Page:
Seven Devils road is the most irritating section of road I’ve ever had the misfortune of getting to know. I spend a half hour climbing a huge hill, only to be flying down the other side and abruptly climbing another hill of equal size moments later. What’s worse, it’s still storming out, with a debilitating headwind and a fog so thick that I can barely see past the first few rows of trees in the forest. If there is a beautiful view to be seen here it’s lost on me, and that only adds to the frustration. What seems like hours later I finally reach the end of Seven Devils, cursing it’s name and vowing revenge. You just made a new enemy, road.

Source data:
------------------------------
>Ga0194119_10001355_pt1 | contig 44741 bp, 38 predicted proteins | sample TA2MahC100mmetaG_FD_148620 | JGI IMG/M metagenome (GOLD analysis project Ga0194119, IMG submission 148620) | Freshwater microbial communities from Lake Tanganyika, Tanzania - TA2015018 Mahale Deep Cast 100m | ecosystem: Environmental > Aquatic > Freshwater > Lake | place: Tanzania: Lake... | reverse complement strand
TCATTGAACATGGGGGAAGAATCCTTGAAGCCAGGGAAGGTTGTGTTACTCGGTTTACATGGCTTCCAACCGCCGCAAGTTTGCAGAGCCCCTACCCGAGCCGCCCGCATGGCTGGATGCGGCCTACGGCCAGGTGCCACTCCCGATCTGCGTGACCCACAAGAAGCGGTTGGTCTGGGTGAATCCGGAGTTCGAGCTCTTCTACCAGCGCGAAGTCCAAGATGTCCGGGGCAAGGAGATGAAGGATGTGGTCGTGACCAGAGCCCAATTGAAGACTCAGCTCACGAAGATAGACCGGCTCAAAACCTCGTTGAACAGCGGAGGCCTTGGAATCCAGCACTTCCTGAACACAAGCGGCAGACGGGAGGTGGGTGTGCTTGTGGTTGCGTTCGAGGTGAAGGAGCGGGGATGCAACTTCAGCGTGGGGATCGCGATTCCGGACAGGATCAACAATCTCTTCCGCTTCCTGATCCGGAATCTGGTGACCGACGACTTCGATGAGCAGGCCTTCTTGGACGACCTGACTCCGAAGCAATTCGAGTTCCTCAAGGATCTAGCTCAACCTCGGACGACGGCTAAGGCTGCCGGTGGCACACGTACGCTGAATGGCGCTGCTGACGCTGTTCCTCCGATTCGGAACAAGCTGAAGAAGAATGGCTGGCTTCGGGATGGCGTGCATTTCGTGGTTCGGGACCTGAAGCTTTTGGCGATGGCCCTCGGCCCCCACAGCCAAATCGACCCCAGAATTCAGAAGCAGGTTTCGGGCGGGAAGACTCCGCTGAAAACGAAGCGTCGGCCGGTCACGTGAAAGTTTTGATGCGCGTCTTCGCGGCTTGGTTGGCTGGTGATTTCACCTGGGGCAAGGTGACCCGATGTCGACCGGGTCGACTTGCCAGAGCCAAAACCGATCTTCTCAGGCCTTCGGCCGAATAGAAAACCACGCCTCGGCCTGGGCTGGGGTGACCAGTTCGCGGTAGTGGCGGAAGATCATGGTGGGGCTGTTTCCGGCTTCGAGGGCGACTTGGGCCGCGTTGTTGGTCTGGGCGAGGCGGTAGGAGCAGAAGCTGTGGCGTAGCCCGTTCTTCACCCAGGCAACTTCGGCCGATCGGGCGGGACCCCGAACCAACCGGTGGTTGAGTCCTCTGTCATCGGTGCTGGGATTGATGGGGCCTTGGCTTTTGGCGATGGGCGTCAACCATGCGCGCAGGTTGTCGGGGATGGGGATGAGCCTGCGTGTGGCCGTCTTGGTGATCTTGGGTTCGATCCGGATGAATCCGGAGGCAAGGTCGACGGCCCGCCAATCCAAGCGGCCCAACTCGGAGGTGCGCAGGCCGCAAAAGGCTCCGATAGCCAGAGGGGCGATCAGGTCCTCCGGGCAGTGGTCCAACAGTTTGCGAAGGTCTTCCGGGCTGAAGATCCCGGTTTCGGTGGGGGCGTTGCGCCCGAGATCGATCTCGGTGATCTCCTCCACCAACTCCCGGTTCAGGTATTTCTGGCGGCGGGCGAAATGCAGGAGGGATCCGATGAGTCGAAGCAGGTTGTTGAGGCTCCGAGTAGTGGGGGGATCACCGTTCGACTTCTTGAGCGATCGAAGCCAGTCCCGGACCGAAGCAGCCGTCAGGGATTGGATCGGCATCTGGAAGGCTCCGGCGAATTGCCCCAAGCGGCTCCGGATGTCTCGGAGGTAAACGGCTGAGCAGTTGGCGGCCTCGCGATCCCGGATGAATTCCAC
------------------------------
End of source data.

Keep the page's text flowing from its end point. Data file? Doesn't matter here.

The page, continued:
I roll through the town of Bandon, passing a bike shop on my right while first entering town, and debate stopping to true my back wheel once again. As usual I decide it’s not worth it and press on, in search of tea and wifi. Eventually I land at a place called Brewed Awakenings and order a tea from the stoned-seeming surfer kid at the counter. The owner is also present but she is not very friendly, proving once again that the farther south you go on the Oregon Coast the less people give a shit about you and why you’re passing through. After I take my seat the “Hey, I’m not dead” – “Cool, thanks for letting me know” comes and goes once again; so I finish my tea and head on my way. A side route takes me along the coast in Bandon and I have the pleasure of once again seeing some breathtaking and utterly amazing rock formations. I’ve said this before, but it’s the only way I can describe is like something out of a science fiction movie because it’s difficult to comprehend how nature could create such a dramatic landscape. I then think of Star Trek and in a knee-jerk reaction I blurt out “NERDS!” as I’m taking in this view. My housemate and a few other friends love the tv series “Star Trek”, and I jokingly call them nerds only because I don’t understand the appeal of the show. I’m thankful no one is near by as I blurt this out either, as traveling alone for this many days has kind of numbed my self-awareness and my ability to gauge my social surroundings before I start talking to myself. Well, whatever. I have no one to impress really. P.S. Star Trek is for nerds!